Assault and battery

Australian media have been discussing alcohol-fueled assaults recently, following on from a number of stories about 'king hit' men -- some dying as a result of one punch. It makes me think about the time I was assaulted and, unsurprisingly, there are many stories from males about this sort of event because it's so common.

Let me share my story before offering a view on why this is so.

I was heading to get a taxi after celebrating my graduation from university in Canberra, when a stranger walked up and hit me in the head. I picked myself up and got in a cab. The driver sympathised with events and dropped me home before I realised I'd lost my glasses. Sometime I also realised I'd blacked out at the scene of the assault.

I called the police and they were not interested in assisting me. Maybe I sounded drunk but it was a rude shock to realise they wouldn't provide any assistance nor take a statement. They also wouldn't check for my spectacles.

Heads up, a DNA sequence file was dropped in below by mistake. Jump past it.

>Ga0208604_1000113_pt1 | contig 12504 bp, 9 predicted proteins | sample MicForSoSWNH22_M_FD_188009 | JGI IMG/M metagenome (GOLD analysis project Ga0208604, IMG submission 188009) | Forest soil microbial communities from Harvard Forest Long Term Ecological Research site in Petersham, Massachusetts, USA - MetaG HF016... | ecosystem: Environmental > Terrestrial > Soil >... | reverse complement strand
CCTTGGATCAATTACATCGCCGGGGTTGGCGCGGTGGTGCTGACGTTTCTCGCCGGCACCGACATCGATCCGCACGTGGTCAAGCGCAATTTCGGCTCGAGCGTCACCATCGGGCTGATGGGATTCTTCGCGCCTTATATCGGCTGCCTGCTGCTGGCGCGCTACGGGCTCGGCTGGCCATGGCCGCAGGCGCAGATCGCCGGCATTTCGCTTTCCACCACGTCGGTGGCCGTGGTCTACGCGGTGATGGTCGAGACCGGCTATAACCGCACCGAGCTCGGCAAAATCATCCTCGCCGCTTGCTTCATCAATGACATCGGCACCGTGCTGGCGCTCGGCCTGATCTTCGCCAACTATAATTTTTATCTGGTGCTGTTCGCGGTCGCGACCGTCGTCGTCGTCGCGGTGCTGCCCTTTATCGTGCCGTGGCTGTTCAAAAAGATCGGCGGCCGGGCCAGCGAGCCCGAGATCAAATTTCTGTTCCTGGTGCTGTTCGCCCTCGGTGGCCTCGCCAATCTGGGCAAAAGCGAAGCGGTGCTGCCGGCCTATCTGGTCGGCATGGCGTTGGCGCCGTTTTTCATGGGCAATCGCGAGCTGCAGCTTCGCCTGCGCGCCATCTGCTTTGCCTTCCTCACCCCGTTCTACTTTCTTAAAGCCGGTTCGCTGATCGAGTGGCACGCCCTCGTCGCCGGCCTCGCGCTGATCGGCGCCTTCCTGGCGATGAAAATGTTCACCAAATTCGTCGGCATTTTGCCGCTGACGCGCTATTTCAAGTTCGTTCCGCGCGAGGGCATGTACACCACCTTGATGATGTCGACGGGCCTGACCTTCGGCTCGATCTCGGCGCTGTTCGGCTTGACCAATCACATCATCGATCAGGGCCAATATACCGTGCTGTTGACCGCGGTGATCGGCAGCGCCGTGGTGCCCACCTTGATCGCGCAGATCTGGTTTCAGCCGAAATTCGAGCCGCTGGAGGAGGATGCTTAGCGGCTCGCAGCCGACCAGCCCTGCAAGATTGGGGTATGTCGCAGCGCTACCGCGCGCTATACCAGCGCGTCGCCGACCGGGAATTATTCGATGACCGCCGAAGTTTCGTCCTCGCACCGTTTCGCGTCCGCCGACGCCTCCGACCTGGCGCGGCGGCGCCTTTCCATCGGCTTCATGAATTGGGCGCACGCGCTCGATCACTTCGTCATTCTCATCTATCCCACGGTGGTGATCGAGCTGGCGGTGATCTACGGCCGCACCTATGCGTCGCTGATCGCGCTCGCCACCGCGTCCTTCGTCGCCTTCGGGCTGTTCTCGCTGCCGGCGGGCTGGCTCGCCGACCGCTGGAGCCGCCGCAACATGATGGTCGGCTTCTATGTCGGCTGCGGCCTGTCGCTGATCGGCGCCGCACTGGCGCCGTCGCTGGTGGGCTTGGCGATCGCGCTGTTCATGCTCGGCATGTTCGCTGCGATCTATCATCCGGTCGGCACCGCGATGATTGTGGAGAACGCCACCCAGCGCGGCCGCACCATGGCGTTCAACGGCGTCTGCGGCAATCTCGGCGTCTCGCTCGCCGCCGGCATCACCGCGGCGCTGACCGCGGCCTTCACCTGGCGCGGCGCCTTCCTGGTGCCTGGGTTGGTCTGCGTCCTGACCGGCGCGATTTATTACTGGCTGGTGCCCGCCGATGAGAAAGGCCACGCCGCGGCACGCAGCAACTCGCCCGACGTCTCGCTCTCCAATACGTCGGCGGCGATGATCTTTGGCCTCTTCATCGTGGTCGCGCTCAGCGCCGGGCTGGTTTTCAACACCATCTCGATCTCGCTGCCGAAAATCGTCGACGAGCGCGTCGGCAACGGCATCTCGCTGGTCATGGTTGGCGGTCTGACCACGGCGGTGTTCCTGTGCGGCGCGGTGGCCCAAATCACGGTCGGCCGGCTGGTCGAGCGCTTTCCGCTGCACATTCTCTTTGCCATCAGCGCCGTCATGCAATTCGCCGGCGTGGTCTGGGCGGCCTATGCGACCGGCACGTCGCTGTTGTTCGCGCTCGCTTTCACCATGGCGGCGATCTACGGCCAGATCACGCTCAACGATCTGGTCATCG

I called my sister and she kindly drove me into town in the early hours. We found my glasses, someone had thoughtfully moved them to the side of the footpath. I woke up later that day with a significant bruise on the side of my face, blackening one eye. I already had stitches in my chin from a mountain-biking accident a day earlier.

As I wrote earlier, many people have similar stories about senseless violence from strangers. I was unprepared for the psychological results. Sometimes I couldn't help but flinch from strangers.

Now I wonder if this has become a rite of passage of sorts but more recently when I heard a friend had been assaulted I wondered if a support group could help address the situation. I still feel like I can't make sense of why I was bashed but I guess the commonness of the crime means I shouldn't have too much difficulty finding people who want to share their stories.